FIFA sees no problems in World Cup stadiums put into commission behind schedule

FIFA has arrived to Russia to conduct an operational visit to assess World Cup stadium preparations
07 September 2015
Sergei Bobylev/TASS
Dmitry Godunov (left), Operations Director of the Local Organising Committee, and Chris Unger, Head of FIFA World Cup Office (center), during the visit to Otkrytie Arena

FIFA sees no problem with 2018 World Cup stadiums being put into commission later than initially planned. Chris Unger, Head of FIFA World Cup Office, said: “Generally we require arenas to be ready one year before the event. But even if it’s December 2017, there will still be plenty of time.”

Organisers of the 2018 Wold Cup also plan on expanding the press area at the Moscow Otrkytie Arena. Chris Unger noted: “We won’t adapt the press area for the Confederations Cup, but some work needs to be done before the World Cup. We will adapt, not build. It partly concerns media work, as there will be more media representatives at the World Cup games, then at regular matches.”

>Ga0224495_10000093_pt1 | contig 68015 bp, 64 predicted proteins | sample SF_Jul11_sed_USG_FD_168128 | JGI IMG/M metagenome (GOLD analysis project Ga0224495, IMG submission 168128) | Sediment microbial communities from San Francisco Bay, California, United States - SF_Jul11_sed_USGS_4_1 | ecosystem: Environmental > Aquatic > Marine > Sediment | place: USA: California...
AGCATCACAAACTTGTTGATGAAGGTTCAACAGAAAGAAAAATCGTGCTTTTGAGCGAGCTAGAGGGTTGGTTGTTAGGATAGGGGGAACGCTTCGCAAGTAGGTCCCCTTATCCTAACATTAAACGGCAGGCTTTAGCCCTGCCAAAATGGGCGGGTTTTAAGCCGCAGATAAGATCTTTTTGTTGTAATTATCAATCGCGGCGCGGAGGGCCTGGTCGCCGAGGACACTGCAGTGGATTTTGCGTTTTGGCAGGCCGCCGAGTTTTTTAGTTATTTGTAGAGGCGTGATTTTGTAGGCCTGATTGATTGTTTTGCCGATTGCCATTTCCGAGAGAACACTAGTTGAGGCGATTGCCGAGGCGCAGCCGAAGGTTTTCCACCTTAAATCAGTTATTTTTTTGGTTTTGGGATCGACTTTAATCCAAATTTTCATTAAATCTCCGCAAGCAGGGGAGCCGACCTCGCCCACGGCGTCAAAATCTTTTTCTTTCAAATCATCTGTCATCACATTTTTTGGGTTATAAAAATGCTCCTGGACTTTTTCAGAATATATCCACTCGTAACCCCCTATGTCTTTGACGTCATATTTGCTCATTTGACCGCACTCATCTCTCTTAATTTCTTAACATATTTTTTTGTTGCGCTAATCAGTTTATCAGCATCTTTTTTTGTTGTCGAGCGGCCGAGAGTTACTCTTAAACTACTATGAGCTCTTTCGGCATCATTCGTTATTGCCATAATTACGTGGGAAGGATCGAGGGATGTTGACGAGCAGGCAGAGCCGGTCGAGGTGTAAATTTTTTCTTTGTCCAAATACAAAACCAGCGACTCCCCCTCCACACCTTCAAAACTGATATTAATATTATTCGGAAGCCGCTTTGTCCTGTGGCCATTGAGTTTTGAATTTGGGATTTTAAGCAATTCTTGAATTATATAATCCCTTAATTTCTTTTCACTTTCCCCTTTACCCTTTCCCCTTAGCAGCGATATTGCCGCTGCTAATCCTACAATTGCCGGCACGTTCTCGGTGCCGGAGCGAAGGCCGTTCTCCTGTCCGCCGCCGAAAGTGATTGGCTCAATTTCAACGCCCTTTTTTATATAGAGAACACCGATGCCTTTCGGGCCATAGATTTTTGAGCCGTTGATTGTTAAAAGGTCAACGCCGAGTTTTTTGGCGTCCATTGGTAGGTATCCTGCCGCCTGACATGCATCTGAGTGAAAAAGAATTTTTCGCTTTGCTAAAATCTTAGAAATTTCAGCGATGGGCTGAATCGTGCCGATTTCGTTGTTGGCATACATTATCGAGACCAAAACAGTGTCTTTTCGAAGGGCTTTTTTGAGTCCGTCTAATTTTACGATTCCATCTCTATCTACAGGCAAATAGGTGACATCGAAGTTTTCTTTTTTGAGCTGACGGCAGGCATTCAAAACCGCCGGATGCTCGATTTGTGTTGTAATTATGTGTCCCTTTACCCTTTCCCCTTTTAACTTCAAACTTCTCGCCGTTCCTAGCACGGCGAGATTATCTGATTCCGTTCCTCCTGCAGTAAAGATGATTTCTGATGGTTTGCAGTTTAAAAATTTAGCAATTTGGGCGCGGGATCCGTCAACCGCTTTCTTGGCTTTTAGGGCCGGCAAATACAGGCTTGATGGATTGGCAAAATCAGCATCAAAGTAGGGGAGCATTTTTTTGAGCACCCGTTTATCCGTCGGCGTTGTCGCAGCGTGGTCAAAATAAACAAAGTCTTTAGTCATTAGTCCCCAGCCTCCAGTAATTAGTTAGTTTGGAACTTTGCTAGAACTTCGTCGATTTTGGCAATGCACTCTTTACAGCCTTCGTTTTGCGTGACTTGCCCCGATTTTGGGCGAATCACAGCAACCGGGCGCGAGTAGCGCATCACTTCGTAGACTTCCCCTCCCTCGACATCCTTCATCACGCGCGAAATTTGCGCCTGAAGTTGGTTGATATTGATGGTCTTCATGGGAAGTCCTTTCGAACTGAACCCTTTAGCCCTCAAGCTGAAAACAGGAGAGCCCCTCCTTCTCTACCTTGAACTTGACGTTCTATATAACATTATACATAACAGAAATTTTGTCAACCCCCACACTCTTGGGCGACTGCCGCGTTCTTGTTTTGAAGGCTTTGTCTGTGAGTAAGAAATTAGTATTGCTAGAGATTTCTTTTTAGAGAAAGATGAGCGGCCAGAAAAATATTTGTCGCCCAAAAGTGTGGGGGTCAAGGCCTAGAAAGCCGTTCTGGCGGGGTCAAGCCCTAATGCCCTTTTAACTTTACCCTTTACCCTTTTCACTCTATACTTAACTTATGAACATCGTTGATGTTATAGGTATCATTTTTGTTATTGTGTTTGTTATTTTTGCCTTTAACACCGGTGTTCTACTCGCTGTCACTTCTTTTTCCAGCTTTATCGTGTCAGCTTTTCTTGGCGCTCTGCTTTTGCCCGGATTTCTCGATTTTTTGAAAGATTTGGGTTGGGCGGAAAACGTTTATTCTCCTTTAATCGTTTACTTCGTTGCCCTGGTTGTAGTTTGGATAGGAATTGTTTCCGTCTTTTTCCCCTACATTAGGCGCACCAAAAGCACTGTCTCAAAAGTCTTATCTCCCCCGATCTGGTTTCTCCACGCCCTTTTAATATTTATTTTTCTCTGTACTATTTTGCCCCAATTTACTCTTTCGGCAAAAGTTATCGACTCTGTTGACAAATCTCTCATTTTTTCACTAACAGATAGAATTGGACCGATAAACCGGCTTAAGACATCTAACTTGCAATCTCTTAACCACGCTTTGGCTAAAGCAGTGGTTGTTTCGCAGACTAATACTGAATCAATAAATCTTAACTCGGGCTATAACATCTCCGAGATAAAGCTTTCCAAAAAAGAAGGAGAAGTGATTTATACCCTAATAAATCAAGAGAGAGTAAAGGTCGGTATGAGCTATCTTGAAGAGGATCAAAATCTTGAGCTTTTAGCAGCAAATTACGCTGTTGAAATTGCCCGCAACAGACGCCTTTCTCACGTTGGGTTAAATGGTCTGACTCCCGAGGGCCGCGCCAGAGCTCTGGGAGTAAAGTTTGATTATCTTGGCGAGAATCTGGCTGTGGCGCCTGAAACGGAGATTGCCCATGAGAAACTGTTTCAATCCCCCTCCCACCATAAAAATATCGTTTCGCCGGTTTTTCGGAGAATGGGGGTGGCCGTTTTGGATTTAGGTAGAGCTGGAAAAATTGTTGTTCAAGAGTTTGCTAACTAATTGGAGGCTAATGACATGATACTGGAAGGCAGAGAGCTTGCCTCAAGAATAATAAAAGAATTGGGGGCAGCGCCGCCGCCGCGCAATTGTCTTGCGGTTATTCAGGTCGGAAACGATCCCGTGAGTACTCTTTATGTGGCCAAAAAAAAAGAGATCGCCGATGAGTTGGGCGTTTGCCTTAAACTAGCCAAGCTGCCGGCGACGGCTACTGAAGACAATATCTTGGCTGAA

FIFA delegation, along with the Local Organising Committee, are conducting the second operational visit of 2018 World Cup stadiums. The team has already visited stadiums in Saint Petersburg, Kazan,Sochi and the Moscow Luzhniki arena. The delegation is comprised of over 80 experts of the FIFA World Cup Russia Local Organising Committee responsible for stadium design, event organisation, security, transport, logistics, hospitality services, television, media facilities, medical services, HR, marketing and ticketing programmes. Representatives of federal ministries and offices were also on the team.

The main objective of the visit was not to evaluate the status of arena construction, but to discuss operation of stadiums during the events.


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